^

Yup!
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Old 07-11-2013, 09:30 AM
 
Location: Vermont
10,775 posts, read 12,075,743 times
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How about when Reagan invaded Grenada to rescue the students at Club Med School?
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Old 07-11-2013, 10:55 AM
 
14,781 posts, read 37,933,480 times
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Quote:
Originally Posted by btownboss4 View Post
I was thinking along the lines of a Pyrrhic Victory.
The way the title was worded is misleading. "Least impressive" implies a victory that was such a foregone conclusion that it was never in doubt. However, Pyrrhic victories are a whole other and far more interesting topic.

We'd be remiss to not mention the battles of Herclea an Asculum as they are where the term Pyrrhic victory comes from. Great King Pyrrhus of Epirus defeated the armies of Rome twice during the Pyrrhic War and even inflicted more casualties upon the Romans than he himself took. However, his casualties were irreplacable and consituted many of his best men and most trusted commanders. While King Pryrrhus won the battles, the losses he sustained ensured he would eventually lose the war.

Another good example is the Battle of Malplaquet in 1709 during the War of the Spanish Succession. The Allied (British, Prussia, Austrian and United Provinces) army under Marlborough and Eugene of Savoy faced off against Villars French army attempting to prevent the fall of Mons. The Allied army outnumbered the French 86,000 to 75,000 and had 100 guns to the French 80. The Allies won the field by forcing the French to retreat, but they suffered 21,000 causalties to the French 11,000. The French withdrew in good order and Villars even made a spin on Pyrrhus when he said, "a few more such French defeats will destroy the allied armies". The "victory" sullied the reputation of the Duke of Marlborough and was a major factor in the collapse of the Whig government in favor of the Tories who sought peace with France and captured it from the jaws of total victory.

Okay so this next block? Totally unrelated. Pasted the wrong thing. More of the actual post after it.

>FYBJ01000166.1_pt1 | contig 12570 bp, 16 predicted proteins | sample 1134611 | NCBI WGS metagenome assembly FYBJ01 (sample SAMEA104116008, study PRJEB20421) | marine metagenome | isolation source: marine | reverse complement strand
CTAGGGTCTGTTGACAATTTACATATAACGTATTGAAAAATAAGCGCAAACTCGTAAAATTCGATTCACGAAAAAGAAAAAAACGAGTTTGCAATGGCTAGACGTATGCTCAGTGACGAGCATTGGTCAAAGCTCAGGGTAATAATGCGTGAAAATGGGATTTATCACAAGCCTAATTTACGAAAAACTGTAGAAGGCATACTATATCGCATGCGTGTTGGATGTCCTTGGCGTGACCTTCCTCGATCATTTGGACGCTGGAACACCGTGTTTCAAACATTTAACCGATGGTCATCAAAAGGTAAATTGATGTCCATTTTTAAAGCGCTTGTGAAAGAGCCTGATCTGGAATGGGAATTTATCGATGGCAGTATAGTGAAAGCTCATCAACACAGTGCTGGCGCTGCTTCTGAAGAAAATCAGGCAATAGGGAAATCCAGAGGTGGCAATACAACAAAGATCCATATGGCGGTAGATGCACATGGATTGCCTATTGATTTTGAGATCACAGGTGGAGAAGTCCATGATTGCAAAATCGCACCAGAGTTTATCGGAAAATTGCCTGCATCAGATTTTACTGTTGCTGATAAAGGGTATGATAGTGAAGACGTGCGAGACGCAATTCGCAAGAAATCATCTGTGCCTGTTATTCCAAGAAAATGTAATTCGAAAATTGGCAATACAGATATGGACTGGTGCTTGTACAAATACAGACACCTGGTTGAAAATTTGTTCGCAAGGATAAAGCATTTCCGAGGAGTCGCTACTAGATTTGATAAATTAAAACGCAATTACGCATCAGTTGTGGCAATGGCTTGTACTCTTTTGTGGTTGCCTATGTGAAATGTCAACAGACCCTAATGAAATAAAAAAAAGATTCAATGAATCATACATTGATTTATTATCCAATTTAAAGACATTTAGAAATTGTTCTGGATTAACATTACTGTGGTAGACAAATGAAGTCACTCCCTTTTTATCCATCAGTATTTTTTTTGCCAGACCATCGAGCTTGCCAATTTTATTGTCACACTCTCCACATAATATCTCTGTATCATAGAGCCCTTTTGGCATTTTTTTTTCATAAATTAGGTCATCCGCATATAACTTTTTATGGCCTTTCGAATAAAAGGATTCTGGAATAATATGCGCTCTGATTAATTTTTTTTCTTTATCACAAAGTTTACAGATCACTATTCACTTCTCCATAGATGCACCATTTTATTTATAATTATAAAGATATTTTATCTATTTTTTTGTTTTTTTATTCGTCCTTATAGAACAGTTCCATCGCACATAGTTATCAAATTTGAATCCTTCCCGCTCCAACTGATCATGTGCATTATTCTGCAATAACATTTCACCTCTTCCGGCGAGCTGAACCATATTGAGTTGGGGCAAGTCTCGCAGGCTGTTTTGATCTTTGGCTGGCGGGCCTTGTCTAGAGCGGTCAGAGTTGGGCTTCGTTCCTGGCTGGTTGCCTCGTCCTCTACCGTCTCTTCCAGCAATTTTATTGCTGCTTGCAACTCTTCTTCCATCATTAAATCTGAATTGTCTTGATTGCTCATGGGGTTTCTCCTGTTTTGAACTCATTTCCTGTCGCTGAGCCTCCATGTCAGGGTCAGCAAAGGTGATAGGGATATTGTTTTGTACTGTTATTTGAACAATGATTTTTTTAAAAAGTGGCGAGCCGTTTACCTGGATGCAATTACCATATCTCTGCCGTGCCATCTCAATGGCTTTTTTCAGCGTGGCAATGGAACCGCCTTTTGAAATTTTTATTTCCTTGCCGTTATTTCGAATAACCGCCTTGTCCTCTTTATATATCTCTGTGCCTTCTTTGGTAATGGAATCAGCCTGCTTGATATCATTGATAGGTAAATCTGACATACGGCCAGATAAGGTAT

Bunker Hill is another classic case and yet another example of a commander quoting Pyrrhus when General Clinton said in his diary, "A few more such victories would have shortly put an end to British dominion in North America." It wasn't just the troop disparity in the casualties either, the British had 100 commissioned officers killed or wounded including most of General Howe's staff.
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Old 07-11-2013, 11:26 AM
 
Location: San Diego CA
6,440 posts, read 4,223,306 times
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The Battle of Crete mounted by the Germans in 1941. The first major airborne operation in military history. The Germans defeated the British after a ten day struggle but the Nazi's casualties were so high Hitler forbid any further large scale airborne operations.
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Old 07-11-2013, 11:36 AM
 
2,349 posts, read 4,742,209 times
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Quote:
Originally Posted by Ollie1946 View Post
Seriously? You figure there ought to be rules whereby the stronger opponent ties one arm behind their back to make it a "fair" fight? The main failure of the allies was not being able to utterly eradicate the Republican Guard because Bush I called a halt to things. The only thing accomplished was to prop up a Kuwait that practically enslaves people who come there to work and one with one of the top 4 or 5 per capita incomes in the world for its citizens.

The whole idea of military operations is to overwhelm the enemy and force him to capitulate under your terms, not to play a game with referees or a sport where every kid gets a trophy.

The Iraqis did fight back but due to our tanks having a huge advantage of main tank gun range over the Russian tank, they stood little chance not to mention our tank sights could see through the dust, the haze, the darkness.